QLTS School Question Of The Week – Solicitors’ Accounts


One of the reasons I wanted to be a lawyer was because I liked dealing with facts. Arguments. Analysis. One thing was for sure: I didn’t like dealing with numbers and figures!

But like it or not, proficiency – or at least a working understanding – of Solicitors’ Accounts is a pre-requisite to qualification as an English solicitor. Whether you qualify domestically via the LPC/training contract route or the QLTS, you will be assessed on Solicitors’ Accounts. And it’s one of those subjects that, at first, stumps most candidates.

But there’s a knack to it. Once you figure it out, something will ‘click’ in your brain, and you’ll ‘get it’. Until then, you just have to keep practicing with questions and exercises, to familiarise yourself with the system and internal logic of Solicitors’ Accounts.

Our video tutorial helps to provide a basic overview on the concept of double-entry accounting. But have a look at the question below and see how you do in answering it.

You are an assistant solicitor employed by a large high street practice, wishing to conduct your own conveyancing on your new house. You deliver a cheque to your accounts department for £300.00 on account of costs. Which of the following describes the correct accounting entries?

A) This is office money and must be paid into the office account:

     DR cash account £300.00 – office section

     CR your ledger account £300.00 – office section

B) This is client money and must be paid into the client account:

     DR cash account £300.00 – client section

     CR your ledger account £300.00 – client section

C) As you are acting for yourself and this is client money, you must pay the money into a separate deposit account:

     DR your separate designated client account £300.00 – client section

     CR your ledger account £300.00 – client section

D) You cannot be a client of your own firm so cannot effect this transaction.

E) This is neither client nor office money as you are acting for yourself.

Let’s break the fact pattern down, because it’s very important to see it’s constituent elements:

  1. You are a solicitor.
  2. You are acting for yourself on your house purchase.
  3. You deliver a cheque in the sum of £300.00.
  4. The cheque is on account of costs.

Solution

The correct answer is B. Even though you are acting for yourself, you are considered a client of the firm for the purposes of the Rules (Rule 12(8)). Accordingly, money on account of costs generally is client money (Rule 17(4)) and must be paid into the client account.

A is wrong as this is office money, not client money.

C is wrong because you are not obliged to pay the money into a separate designated client account because you are a client of the firm, although you may do if you wish.

D is wrong because you are permitted to be a client of your own firm (Rule 12(8)).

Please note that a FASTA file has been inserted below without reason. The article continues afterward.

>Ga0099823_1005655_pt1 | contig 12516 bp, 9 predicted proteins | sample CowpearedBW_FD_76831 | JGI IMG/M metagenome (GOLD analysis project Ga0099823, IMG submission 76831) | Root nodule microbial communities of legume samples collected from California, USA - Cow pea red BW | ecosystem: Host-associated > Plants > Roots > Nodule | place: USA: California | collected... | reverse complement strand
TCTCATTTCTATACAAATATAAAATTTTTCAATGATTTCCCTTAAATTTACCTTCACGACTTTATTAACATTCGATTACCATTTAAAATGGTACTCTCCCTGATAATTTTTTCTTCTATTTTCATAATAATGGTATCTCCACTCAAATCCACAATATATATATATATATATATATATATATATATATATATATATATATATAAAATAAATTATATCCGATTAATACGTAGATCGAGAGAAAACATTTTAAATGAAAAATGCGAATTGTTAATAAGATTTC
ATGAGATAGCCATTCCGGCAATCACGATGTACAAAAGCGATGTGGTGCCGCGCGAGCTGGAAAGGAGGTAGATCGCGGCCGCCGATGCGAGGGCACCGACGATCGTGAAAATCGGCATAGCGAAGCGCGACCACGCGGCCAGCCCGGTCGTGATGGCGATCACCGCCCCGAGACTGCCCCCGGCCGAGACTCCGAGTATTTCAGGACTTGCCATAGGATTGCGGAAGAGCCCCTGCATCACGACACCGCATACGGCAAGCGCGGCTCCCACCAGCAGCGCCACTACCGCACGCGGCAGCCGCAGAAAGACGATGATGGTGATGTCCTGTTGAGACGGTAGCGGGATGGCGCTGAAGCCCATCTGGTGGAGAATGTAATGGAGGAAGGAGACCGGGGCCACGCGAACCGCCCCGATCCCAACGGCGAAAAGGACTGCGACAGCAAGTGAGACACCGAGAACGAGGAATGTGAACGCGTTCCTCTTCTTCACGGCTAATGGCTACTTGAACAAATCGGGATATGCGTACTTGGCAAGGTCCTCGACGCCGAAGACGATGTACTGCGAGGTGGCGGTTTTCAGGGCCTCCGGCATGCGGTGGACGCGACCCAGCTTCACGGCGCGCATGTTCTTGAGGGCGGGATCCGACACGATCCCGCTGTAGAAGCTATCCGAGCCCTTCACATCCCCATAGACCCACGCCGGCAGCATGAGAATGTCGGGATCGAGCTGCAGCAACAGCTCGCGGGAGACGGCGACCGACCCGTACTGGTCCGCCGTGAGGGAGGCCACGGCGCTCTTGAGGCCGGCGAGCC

E is wrong because you are a client of the firm (Rule 12(8)) and accordingly the money is client money (Rule 17(4)).

See how the possible answer options hinge upon whether the money is office money, client money or neither?  This is your first hurdle. After a cursory study of accounts, you should be aware that money on account of costs is generally client money.

So, working on this assumption, is there anything about the fact that you are a solicitor and acting for yourself that changes whether this is client money? Rule 12(8) explicitly states that this does not the change the situation.

So, knowing this is client money, you can safely eliminate options A, D and E. This leaves you with options B and C.

Let’s look at option C. The wording of the option is that, because you are acting for yourself and this is client money, it must be paid into a separate deposit account.

Two things here. First, and generally, use of the word must in an MCT option means that the course of action in the option is mandatory. If, however, there are alternatives, or the action is discretionary, then choosing that answer would be wrong, because it is not mandatory.

Second, you have already looked at Rule 12(8) and know that the money is considered client money in these circumstances. There are no additional conditions or requirements placed on you. So you know Answer C is wrong.

That leaves option B. By process of elimination, it must be correct, right? Maybe, but check the option to be sure. It correctly identifies the money as client money, and states that the money must be paid into the client account. So far, so good.

It has a debit entry for cash into the cash account, client section, for the correct sum (£300.00). We know, then, that the debit entry is correct – cash paid into a cash (asset) account is always a debit. The corresponding credit entry is against your ledger account, indicating a liability increase in the firm’s balance to you. This is also correct, therefore the answer is the only correct one out of the four.

This may seem a laborious, time-consuming process on paper. But through practice and familiarity, it will soon get to the point where this exercise takes no more than a minute to do in your head!

 

 


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